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Interview on NOS Dutch Television

Secretary Colin L. Powell
Washington, DC
April 10, 2003

QUESTION:   First of all, thank you very much for having us, Mr. Secretary. 


QUESTION:  We really appreciate it.


QUESTION:  Where were you when Saddam Hussein came tumbling down yesterday?

SECRETARY POWELL:  I was in the White House.  I left my office in the State Department and went over to the White House to see the President when we saw that remarkable scene when they started to put ropes around the statue.  And I was with the President when finally it came over, and the President and I came out and looked at it.  It was a rather remarkable moment.

QUESTION:  Can you describe it for us?

SECRETARY POWELL:  Well, we were in the reception room outside of the President's office watching on the television screen.  We had four stations so we saw it four times, and I said, "Quick, switch to one, it's all the same scene."  And then they brought it up just about the time it was ready to topple over, and it was a remarkable moment.  It reminded us of some of the moments we saw in Eastern Europe 10, 12, 13 years ago.

But we also knew that this was not yet the end.  We were proud of our young men and women for the job that they had done.  We were pleased to see the Iraqi people greeting them.  We were pleased to see the celebrations that were taking place, now that they realized they had been liberated.  And we also realized that there was more fighting to be done, there are more cities that have to be secured, and the real task of rebuilding now begins.  And it's not rebuilding from this three-week war, or however long the war lasts; it's rebuilding from over two decades of destructive behavior on the part of this dictator.  The man was a dictator.  He terrorized his people.  He murdered people.  He killed people.  He developed weapons of mass destruction.  He invaded his neighbors.  And now that is all over, gone.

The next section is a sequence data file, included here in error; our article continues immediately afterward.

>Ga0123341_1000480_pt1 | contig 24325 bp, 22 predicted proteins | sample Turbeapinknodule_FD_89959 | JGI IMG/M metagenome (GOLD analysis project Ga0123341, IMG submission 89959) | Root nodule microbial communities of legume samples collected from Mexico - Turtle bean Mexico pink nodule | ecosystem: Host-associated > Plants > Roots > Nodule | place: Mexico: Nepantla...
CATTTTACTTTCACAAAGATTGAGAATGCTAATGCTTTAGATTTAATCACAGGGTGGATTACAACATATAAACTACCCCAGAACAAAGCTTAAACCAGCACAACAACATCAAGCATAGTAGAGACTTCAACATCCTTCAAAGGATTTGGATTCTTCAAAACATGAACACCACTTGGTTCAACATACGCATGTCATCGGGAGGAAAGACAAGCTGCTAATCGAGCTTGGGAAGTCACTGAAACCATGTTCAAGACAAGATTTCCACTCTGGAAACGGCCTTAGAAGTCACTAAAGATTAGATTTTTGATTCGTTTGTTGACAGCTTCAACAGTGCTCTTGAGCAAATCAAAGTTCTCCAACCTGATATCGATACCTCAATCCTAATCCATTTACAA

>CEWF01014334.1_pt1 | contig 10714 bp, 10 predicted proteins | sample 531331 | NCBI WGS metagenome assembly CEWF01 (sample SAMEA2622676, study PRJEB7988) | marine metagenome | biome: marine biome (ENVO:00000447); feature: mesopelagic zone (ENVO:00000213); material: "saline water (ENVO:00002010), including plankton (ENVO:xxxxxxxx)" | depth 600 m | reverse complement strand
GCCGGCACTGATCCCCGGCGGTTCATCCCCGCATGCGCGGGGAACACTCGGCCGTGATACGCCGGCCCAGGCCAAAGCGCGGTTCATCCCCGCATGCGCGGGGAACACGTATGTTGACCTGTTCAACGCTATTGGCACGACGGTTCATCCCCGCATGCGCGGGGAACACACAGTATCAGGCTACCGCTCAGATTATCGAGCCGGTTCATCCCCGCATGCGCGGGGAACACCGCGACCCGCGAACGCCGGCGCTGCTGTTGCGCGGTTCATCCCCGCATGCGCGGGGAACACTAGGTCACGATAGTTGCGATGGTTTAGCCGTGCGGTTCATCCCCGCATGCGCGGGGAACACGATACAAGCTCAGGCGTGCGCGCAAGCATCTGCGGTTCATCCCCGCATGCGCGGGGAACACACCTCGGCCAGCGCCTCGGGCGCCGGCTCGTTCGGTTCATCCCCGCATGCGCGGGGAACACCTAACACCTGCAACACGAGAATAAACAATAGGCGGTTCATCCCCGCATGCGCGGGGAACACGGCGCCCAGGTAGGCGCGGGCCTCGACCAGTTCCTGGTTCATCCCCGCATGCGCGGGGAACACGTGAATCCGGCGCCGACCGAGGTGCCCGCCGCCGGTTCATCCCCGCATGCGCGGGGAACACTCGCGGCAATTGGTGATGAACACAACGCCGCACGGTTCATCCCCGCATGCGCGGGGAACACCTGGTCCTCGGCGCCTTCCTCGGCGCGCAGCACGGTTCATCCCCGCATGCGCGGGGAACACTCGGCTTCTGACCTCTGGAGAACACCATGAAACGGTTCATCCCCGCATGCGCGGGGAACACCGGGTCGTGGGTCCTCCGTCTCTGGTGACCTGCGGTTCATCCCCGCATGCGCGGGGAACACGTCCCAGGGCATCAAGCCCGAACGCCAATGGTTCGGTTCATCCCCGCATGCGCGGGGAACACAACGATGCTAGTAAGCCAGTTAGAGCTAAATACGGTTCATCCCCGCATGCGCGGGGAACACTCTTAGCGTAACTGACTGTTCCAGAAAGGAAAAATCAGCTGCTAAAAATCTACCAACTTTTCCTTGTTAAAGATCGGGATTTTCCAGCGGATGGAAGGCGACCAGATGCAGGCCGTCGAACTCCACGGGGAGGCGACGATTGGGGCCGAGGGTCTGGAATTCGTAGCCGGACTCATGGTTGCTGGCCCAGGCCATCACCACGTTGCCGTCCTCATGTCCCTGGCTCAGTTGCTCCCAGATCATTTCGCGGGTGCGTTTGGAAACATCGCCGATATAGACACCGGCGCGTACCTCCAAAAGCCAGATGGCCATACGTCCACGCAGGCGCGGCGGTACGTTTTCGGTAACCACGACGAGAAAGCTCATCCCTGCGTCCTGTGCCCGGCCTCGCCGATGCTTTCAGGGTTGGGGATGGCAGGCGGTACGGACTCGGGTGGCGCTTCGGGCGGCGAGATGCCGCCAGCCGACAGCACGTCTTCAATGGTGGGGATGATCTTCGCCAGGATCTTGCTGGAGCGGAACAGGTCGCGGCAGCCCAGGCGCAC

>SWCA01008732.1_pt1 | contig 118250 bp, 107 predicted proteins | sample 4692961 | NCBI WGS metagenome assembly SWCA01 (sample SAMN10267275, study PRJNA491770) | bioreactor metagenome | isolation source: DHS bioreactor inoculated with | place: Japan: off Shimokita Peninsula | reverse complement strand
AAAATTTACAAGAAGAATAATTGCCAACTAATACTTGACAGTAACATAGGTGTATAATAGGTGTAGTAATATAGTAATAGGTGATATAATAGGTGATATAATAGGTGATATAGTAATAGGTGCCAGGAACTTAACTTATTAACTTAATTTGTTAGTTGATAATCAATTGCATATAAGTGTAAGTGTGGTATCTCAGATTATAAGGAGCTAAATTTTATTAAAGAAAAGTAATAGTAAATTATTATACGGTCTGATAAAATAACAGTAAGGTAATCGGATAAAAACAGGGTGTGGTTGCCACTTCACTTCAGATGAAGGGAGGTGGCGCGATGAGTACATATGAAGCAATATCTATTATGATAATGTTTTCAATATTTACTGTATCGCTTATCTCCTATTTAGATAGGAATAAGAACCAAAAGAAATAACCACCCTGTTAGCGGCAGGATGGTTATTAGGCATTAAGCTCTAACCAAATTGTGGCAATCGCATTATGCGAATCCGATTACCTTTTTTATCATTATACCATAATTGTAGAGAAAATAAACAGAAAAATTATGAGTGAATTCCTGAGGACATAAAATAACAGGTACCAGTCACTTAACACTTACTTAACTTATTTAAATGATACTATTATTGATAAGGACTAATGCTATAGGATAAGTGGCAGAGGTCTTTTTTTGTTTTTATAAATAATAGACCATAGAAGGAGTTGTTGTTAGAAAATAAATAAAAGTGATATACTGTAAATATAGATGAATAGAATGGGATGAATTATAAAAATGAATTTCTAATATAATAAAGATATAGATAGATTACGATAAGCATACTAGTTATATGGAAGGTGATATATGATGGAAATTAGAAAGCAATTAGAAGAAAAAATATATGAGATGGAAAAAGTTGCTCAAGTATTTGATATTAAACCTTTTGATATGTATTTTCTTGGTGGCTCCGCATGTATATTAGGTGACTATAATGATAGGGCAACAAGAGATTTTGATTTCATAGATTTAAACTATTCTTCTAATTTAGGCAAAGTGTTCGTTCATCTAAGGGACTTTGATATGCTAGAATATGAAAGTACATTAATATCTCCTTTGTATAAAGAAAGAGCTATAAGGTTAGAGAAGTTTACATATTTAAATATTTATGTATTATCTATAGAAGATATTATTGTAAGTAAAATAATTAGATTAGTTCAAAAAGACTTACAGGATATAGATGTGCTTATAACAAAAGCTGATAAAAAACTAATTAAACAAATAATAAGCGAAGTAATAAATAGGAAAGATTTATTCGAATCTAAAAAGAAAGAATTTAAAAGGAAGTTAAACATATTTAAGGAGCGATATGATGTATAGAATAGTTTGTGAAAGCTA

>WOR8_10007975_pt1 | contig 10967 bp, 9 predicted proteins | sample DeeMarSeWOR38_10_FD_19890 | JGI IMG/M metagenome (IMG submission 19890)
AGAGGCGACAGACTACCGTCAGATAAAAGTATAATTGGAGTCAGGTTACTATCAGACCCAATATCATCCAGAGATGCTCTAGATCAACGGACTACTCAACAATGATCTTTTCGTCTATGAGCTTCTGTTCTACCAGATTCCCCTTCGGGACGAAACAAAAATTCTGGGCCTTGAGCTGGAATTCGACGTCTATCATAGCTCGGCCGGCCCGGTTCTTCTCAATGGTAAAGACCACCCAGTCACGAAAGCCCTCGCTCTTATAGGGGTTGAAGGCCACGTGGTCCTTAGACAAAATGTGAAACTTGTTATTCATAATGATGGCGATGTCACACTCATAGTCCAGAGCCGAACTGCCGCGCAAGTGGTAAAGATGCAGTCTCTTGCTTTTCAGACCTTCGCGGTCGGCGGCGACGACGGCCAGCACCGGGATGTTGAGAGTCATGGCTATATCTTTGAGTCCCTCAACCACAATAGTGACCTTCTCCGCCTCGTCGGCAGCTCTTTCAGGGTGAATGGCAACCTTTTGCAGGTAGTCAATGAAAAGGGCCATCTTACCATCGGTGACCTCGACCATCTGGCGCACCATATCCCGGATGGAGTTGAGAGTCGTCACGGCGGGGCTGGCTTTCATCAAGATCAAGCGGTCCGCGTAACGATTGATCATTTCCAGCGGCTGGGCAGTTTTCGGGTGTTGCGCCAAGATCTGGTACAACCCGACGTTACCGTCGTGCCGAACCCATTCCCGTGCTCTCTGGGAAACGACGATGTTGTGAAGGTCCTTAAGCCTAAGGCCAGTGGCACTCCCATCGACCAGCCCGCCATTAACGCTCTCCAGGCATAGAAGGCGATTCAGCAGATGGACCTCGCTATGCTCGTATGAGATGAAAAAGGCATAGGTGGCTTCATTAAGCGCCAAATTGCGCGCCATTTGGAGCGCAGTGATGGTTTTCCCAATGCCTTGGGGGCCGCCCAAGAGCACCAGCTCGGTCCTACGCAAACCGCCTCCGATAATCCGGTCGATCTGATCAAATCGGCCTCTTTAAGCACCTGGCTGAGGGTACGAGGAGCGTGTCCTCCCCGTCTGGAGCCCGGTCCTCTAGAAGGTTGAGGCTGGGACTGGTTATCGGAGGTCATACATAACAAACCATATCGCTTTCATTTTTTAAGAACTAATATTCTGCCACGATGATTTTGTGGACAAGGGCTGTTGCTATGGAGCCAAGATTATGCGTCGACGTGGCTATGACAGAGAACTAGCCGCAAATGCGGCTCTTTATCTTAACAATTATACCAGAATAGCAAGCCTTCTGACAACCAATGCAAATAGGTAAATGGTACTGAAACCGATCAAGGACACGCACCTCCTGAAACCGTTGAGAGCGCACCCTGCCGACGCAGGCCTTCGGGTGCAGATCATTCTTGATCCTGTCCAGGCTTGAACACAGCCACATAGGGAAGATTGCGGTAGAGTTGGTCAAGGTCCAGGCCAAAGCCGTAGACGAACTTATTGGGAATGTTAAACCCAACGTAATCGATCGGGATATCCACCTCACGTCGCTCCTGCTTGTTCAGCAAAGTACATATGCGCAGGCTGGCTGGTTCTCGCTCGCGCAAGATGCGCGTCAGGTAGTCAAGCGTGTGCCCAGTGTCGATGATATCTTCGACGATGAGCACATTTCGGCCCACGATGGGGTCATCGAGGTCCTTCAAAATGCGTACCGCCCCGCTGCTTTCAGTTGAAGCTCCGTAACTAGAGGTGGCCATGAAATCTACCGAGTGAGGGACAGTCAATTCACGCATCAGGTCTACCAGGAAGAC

QUESTION:  So it's not a time for cheers and high-fives right now?

SECRETARY POWELL:  No.  Later that same day, we had Americans killed and wounded in battle.  So there is still more work to be done.

What was interesting, what struck me about the scene yesterday, is that the two soldiers who came along with the tracked vehicle with the crane on it, they weren't surrounded by a lot of other soldiers guarding them.  The Iraqi people were protecting them.  The Iraqi people were working with them, were climbing on that tracked vehicle to help them with the job of pulling over the statue.  And they felt perfectly safe in that crowd.